This paper uses the price and wage data contained in the 1831 census of Lower Canada to provide regional estimates of disparities in living standards within Quebec in 1831. Combining these data with price data for the colony as a whole, we compare living standards in Quebec with those of numerous American and Canadian cities at the same point in time. The results show that Quebec was overall poorer in comparison. However, there are wide variations within the colony—mostly along institutional lines. As a whole, Quebec was significantly poorer than the United States at the same time.
I have a new working paper out there that I am about to submit. It is co-written with my old-time partner in crime, Germain Belzile (HEC Montreal) and it concerns the electricity business in Quebec before nationalization. The abstract is below and the paper can be consulter here on SSRN or here on Academia:
Upon opening history books about the electrical industry in the Canadian province of Quebec prior to nationalization (which was realized in two steps between 1944 and 1962), one is often confronted with the claim that the industry was monopolistic and was gouging consumers especially when compared to the neighbouring province of Ontario. Even though it is hard to collect price data at the level of firms, it is possible to collect some overall—but often ignored—data about the industry to evaluate this claim. With the use of such data over time, we observe the opposite: electrical firms in Quebec increased production faster than elsewhere while prices fell constantly. Moreover, there is strong evidence that productivity growth was higher in Quebec than in Ontario and the Canadian average. The main reason for this divergence between facts and history books is most likely the choice of comparing Quebec’s private industry with Ontario’s nationalized industry.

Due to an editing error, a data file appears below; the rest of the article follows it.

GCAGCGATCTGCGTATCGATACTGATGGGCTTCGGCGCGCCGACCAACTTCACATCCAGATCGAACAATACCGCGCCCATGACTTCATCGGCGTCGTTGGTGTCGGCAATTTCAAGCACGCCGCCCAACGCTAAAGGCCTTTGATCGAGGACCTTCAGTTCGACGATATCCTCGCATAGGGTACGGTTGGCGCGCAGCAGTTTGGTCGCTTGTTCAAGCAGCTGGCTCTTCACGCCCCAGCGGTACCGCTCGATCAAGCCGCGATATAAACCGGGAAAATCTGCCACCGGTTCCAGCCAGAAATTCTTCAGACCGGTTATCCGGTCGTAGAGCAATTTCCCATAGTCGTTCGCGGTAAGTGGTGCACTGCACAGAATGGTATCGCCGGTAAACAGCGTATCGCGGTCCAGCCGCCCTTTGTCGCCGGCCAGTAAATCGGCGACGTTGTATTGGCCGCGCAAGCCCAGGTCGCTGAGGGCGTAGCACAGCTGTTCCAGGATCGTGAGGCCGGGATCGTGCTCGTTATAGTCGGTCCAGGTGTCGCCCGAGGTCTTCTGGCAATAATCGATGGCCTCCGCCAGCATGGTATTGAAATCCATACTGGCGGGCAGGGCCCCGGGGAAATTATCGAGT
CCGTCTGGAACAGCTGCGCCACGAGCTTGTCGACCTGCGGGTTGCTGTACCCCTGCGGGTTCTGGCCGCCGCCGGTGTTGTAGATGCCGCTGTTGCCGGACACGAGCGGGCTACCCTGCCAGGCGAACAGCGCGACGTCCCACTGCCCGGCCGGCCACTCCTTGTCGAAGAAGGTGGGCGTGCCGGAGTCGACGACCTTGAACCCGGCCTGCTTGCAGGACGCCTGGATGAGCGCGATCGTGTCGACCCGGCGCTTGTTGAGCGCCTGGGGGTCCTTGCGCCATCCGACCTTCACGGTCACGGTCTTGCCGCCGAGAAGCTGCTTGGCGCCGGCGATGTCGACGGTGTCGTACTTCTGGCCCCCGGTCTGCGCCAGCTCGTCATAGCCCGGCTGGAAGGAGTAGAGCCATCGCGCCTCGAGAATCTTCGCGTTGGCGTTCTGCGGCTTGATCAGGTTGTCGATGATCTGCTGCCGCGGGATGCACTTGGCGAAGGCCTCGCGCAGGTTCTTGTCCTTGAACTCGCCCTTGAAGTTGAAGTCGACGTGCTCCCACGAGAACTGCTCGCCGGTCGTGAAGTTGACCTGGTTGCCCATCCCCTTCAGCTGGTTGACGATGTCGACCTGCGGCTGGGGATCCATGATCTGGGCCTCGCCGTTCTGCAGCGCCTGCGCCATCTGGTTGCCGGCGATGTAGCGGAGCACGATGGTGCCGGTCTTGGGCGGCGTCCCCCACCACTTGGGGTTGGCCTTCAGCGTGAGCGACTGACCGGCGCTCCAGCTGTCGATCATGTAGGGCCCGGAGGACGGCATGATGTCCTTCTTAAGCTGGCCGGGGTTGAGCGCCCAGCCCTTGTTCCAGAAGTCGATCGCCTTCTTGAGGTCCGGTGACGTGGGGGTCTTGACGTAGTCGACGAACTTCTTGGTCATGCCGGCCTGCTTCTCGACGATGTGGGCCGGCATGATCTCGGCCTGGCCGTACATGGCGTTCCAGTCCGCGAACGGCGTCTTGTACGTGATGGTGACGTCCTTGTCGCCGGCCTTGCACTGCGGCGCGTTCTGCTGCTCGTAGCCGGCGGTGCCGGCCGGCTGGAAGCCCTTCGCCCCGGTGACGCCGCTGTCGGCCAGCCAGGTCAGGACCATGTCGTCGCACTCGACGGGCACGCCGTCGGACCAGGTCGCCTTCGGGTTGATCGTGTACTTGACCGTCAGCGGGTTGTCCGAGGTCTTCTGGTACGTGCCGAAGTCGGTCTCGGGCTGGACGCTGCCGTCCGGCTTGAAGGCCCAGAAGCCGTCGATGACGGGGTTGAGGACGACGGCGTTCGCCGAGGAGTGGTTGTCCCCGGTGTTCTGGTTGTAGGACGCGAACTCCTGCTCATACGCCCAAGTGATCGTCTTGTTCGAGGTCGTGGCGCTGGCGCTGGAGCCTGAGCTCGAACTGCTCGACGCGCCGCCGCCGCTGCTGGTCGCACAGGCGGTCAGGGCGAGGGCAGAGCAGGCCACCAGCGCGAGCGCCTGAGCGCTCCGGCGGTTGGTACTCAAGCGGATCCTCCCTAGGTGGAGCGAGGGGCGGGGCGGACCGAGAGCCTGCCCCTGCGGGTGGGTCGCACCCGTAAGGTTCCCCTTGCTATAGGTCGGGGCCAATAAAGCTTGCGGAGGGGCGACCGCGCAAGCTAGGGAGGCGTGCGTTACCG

During the month of July, I posted a working paper that was written by myself, Vadim Kufenko and Klaus Prettner on the role of demographic change in measuring income convergence across provinces in Canada. We argued that wide differences in household minimized differences in income per adult equivalent relative to differences in per capita income (at least until the 1990s). You can consult the paper here.
The paper was submitted to Economics Bulletin and it has been accepted for publication. It will be available online soon.
Thank you to those who provided comments.
I have a new working paper fresh out of the oven. My co-authors (John Moore and Philip Schlosser) are myself are seeking comments. Basically, this is part of a series of papers on the economic history of the United States from 1890 to 1940 for which we obtained funding.
In fact, it is the first paper of that series and questions the use of tax data for the measurement of inequality during the era from the late 1910s to the 1940s. We argue that this is a crucial period in our understanding of inequality in America. The period from the end of the Great War to the beginning of the Second World War is marked by a high level of inequality that falls thereafter, reaching the trough in the 1970s. After that point, inequality increases dramatically up to the present time and returns to 1920s-like level. This is Thomas Piketty’s U-Curve of Inequality
We argue that the tax data overestimates inequality in the 1920s and underestimates it in the 1930s. This changes the left-side of the U-Curve. We argue that this tail is flatter than what Piketty, Emmanuel Saez and Gabriel Zucman have claimed. It looks more like a J-curve or even a steady linear increase thereafter.
Abstract: In this paper, we question the level of inequality in the 1920s as presented in recent works by Piketty (2014, 2015), Piketty and Saez (2003) and Atkinson, Piketty and Saez (2011). Their work purports to observe a U-shaped curve of the evolution for inequality over time; it falls from the 1920s to the 1960s and increases thereafter. The implicit assumption is that we are now returning to 1920s-like inequality. We argue that it is quite likely that they dramatically overstate the level of inequality observed in the 1920s which materially affects any narrative of the evolution of inequality thereafter.